CDIS and MU Direct merge to form Mizzou Online

The collaboration began this fall.

In its centennial year of offering distance learning services, MU combined its Center for Distance and Independent Study with MU Direct: Continuing and Distance Education to create Mizzou Online.

MU Extension, which formerly housed the two departments, has been discussing the merger since spring 2010.

“We wanted to give students, faculty and staff one place to contact for distance education needs,” said Stacy Snow, Mizzou Online interim director of marketing. “We wanted to lessen confusion about who to call.”

CDIS, originally part of MU Extension, has offered asynchronous, self-paced courses since 1911 as part of MU’s land-grant mission to make higher education accessible and affordable for those who cannot study in Columbia. Students can take up to nine months to complete a CDIS course and can enroll at any time. Although CDIS courses were once facilitated by mail, courses are now exclusively online.

MU Direct emerged in the 1990s with the birth of other online degree programs worldwide. Students take courses synchronized with MU’s semester schedule. While some courses are completely online, others are “hybrid,” meaning students must travel to Columbia or a satellite location for face-to-face classroom instruction throughout the semester.

Mizzou Online provides all former CDIS and MU Direct services and assumes the former role of the two departments as a facilitator between MU and distance learning students. Mizzou Online works with each school or college to administer more than 500 courses and more than 70 programs from undergraduate through doctoral levels.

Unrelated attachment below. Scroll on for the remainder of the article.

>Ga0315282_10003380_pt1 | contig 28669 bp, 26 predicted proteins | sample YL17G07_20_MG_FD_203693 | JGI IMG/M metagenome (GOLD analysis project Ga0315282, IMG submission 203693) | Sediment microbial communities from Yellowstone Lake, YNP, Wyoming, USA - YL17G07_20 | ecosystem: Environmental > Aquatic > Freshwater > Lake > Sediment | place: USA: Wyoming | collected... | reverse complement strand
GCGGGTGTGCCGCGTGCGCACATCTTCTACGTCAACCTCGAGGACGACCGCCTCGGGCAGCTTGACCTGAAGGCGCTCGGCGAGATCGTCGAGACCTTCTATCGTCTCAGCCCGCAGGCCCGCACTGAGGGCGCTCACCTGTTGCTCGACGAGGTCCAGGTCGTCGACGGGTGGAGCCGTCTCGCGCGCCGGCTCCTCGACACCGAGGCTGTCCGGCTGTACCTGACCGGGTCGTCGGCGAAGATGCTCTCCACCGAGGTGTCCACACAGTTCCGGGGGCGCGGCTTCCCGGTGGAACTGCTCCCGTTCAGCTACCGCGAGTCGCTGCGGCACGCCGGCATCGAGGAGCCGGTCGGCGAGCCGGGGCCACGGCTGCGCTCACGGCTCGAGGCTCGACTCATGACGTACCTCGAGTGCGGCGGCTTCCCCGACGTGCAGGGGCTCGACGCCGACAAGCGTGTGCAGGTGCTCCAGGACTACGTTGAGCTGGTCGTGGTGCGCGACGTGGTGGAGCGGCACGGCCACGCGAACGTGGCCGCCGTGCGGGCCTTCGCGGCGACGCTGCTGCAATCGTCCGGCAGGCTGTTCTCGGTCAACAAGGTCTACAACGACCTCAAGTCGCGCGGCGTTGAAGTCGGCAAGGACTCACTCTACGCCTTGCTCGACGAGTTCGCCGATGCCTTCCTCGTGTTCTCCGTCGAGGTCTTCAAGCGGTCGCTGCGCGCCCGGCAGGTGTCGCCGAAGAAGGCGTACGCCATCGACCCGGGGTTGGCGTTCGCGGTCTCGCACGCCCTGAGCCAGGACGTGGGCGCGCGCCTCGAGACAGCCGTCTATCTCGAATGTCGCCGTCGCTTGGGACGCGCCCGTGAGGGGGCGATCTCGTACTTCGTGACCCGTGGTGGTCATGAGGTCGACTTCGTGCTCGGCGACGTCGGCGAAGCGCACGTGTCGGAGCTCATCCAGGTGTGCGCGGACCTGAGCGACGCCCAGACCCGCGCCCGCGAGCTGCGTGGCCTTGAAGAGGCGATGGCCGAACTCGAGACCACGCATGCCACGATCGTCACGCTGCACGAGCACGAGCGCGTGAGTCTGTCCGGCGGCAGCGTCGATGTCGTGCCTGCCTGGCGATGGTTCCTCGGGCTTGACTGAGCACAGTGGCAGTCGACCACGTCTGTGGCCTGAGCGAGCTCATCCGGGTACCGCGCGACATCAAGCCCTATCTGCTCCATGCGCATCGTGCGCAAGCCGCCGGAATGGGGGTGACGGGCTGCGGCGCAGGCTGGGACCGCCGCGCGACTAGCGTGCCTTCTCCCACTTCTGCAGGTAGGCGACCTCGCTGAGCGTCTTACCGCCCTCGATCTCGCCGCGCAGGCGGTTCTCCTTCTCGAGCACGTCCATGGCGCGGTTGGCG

CDIS and MU Direct moved from the MU Extension office to its current location in the provost’s office in Dec. 2010 to form closer relations with campus offices.

“What we do is now very much a part of what the university does,” Mizzou Online interim co-director Gera Burton said. “It’s a reflection of the times and the so-called disruptive technology.”

The merger complies with a proposal in MU’s strategic plan, "One Mizzou: 2020 Vision for Excellence," which strives to create a seamless system of high-quality courses and degree programs using flexible delivery systems.

As part of this initiative, professors Leona Rubin and John David will lead a Faculty Task Force that will begin meeting in September to develop improvements for Mizzou Online. The Faculty Task Force will host a series of faculty forums throughout the year to collect input and create resulting policy recommendations.

After enrolling more than 8,000 distance learning students during the 2010-11 academic year and doubling its number of distance learning students in the past five years, MU is continuing to expand Mizzou Online’s services. In addition to discussing expansion of bachelor’s degree completion programs, MU signed an articular agreement with Ozarks Technical Community College in Springfield and the College of Business will begin accepting applications in January for its new hybrid Executive MBA program.

“We anticipate that we will see the number of options expand and the number of students expand,” Interim Vice Provost for eLearning Jim Spain said.

Snow said she hopes Mizzou Online’s new website will be running by the end of the academic year. Until then, students will continue to work through the separate CDIS and MU Direct websites. Current students will not experience changes in their services.

“We are giving students more choices, convenience and flexibility,” Burton said. “We want our students to have the best learning experience we can provide.”

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